The last chapter this week is Chapter 18, Offences Arising from Immigration, Asylum, and People Exploitation. This short chapter was a highly topical chapter at the time your exam was written, so it is well worth taking some time over. I would focus my attention on the People Trafficking section, if I were setting your exam that is a place I would focus on. 

As part of that have a good look at the whole section on Gangmasters, any question about People Exploitation could well be linked in with that.

The chapter and, in fact this book, ends looking at Suspected International Terrorists, and as I have said many times terrorism is a big topic you really must know and know well so give this some attention too.           

Well that is it for the Crime syllabus for this exam, I am Tweeting Part 1 hints and tips from the Crime Syllabus every day for the rest of the week, you can follow me at @ExecutiveGuidance. They are intended to be little memory joggers.  Sometimes they come in two parts because it is very difficult to get a section of law out in 140 characters

TOP TIP

You should by now have two big piles of Index cards with Powers and Definitions on them. Now is the time to carry thyen every where with you, and use every spare second you have learning them.  Don't leave home iwthout them. 

 We are 19 weeks into the programme and that means a lot of water has passed under the bridge since we started, and you now need to re-visit some of those early lessons.  Draw up a study plan, and run it in parallel with your study programme.

At this point I get very predictable and dull and issue my standard health warning, I am giving you some suggestions about areas to look at, sadly I know as much about what will be in your exam as you do, and that is why I am very reluctant to suggest you study only banker subjects. I know there are companies out there who boast that they can tell you want is in your exam, and I am here to tell you the only people who know what is in your exam are the team at Harrogate who wrote it, and they are not telling anyone.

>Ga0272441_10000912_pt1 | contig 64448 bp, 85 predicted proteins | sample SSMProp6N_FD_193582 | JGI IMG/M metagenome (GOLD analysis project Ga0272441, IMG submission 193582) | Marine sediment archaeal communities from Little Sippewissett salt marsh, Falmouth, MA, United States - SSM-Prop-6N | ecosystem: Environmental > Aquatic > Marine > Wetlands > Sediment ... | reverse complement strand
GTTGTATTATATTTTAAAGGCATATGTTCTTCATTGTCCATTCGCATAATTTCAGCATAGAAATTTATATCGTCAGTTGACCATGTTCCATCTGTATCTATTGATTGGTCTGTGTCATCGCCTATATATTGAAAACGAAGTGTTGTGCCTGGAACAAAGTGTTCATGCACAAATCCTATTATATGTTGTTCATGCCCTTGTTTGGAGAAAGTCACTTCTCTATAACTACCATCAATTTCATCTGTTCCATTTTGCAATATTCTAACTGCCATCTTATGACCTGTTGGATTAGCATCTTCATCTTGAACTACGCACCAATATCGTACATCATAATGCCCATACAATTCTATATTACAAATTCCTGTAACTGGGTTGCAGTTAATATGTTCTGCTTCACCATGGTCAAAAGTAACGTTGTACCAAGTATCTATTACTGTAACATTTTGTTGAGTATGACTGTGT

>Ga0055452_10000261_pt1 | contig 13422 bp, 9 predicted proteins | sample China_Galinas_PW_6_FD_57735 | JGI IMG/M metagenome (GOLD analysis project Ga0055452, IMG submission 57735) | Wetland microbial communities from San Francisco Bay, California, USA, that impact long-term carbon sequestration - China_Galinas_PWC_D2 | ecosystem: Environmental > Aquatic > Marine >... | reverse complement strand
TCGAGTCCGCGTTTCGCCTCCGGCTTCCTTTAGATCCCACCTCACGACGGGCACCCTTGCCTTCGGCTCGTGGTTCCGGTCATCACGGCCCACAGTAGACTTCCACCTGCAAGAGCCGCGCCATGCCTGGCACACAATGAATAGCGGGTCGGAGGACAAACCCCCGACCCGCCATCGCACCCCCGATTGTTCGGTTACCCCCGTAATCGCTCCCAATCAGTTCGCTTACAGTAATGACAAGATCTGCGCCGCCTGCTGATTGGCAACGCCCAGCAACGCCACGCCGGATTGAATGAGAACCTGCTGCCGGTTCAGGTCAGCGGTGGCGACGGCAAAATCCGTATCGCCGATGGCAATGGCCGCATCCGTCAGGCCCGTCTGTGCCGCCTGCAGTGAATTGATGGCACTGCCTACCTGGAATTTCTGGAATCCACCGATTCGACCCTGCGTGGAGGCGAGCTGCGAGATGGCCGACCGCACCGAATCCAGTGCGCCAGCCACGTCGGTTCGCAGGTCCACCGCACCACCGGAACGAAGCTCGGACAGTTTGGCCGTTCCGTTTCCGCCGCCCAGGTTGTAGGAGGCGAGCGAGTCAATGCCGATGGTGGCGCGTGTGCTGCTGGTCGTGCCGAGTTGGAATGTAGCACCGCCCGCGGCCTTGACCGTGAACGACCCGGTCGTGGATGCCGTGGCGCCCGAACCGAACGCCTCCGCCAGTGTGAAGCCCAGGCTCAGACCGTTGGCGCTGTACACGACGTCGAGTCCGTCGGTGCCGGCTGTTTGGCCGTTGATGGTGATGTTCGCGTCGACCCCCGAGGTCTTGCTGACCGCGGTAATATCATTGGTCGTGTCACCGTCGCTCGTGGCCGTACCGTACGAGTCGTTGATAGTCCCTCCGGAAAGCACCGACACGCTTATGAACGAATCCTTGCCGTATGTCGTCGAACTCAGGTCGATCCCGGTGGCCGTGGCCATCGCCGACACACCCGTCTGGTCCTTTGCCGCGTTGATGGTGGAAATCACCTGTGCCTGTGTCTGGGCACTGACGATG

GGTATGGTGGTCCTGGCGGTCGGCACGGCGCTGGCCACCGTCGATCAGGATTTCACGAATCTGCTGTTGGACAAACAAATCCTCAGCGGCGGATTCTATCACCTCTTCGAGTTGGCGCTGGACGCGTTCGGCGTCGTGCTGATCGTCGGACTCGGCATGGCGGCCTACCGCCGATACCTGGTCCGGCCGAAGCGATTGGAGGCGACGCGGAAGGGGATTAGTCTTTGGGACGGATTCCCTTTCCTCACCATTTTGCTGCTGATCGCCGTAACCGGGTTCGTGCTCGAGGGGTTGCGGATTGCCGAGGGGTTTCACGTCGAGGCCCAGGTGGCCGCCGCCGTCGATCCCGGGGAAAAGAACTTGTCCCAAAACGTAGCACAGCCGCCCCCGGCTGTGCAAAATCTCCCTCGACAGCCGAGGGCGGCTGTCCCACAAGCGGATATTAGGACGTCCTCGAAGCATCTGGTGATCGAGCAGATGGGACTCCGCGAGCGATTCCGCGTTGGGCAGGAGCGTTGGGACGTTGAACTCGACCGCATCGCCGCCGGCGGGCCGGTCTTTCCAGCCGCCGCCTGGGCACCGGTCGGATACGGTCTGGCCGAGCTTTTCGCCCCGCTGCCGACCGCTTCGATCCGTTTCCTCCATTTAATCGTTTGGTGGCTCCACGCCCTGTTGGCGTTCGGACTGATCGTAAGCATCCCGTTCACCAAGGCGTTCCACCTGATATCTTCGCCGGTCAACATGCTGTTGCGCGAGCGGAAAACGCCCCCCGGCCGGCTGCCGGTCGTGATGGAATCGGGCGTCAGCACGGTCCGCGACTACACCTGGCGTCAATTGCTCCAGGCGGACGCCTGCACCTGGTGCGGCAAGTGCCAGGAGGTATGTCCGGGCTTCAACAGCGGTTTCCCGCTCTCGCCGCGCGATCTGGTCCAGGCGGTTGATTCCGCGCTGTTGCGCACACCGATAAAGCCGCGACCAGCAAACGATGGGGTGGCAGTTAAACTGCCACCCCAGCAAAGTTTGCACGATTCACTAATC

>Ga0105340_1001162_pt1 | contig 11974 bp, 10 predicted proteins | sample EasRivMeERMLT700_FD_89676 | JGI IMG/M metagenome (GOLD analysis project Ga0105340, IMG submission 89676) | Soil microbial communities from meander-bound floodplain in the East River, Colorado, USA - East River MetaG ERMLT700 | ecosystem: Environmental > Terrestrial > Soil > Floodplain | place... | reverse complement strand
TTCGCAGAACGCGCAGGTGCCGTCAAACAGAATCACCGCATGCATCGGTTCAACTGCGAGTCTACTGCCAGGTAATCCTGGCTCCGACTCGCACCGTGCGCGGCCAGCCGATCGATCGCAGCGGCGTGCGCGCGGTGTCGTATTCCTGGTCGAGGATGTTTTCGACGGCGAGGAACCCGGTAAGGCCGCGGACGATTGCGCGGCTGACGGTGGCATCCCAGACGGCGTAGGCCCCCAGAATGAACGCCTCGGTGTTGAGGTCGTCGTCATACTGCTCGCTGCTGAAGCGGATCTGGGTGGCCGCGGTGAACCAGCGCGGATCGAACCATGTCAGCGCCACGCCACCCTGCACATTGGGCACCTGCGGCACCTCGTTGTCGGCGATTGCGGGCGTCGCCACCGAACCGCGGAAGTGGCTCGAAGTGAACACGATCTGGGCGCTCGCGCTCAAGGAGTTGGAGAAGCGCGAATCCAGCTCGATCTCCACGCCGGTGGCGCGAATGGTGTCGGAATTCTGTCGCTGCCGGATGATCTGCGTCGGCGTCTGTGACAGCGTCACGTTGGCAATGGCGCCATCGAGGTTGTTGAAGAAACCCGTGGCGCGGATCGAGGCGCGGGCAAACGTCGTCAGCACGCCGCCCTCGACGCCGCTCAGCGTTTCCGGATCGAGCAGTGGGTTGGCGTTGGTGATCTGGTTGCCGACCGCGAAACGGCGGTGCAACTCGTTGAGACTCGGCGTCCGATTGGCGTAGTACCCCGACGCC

I have been helping police officers pass this exam for over 30 years, either from within the job, or on a commercial basis through my company, and that has always been my mantra, study the lot. 

I regularly Tweet about Part 1 offering legal hints and reminders, and you can follow me @ExecutiveGuidance if you would like to. I try to make sure the Tweets reflect the subjects we are looking at each week.  Once again we have had some new followers, so thank you for join us.

Here at Executive Guidance we have been helping Police Officers pass their exams for a long time successfully training both Part 1 and Part 2 of the Promotion Exam, as well as running Crammer weekends for National Investigation exam candidates.

You are so close now to the end of your programme of study and as of today there are only 40 days to go until your exam.  You will be amazed just how fast those days fly by, so make sure you stick with the programme.

Here at Executive Guidance we have been helping Police Officers pass their exams for a long time successfully training for the Promotion Exam, as well as running Crammer weekends for National Investigation exam candidates.

We have already booked the venue for our weekend Crammer Courses for the run up to the exam in October. They are booked to take place on the two weekends immediately before your big day on the 30th September and 1st of October 2017 as well as on the weekend of the 23rd and 24th September 2017.  

 

If you want to reserve a place please either contact me by e-mail, or give me a call, Use the contact us page on this web-site.     

 

Motivational Quote

This week’s motivational quote is by the ancient Chinese military general, strategist and philosopher Sun Tzu, who is traditionally believed, and who is most likely, to have authored The Art of War, an influential ancient Chinese book on military strategy. He said

Opportunities multiply as they are seized.

We are getting closer to the chance for you to seize your opportunity, don’t waste it.

See you next week.

Phil Waters

©Executive Guidance Ltd. 2017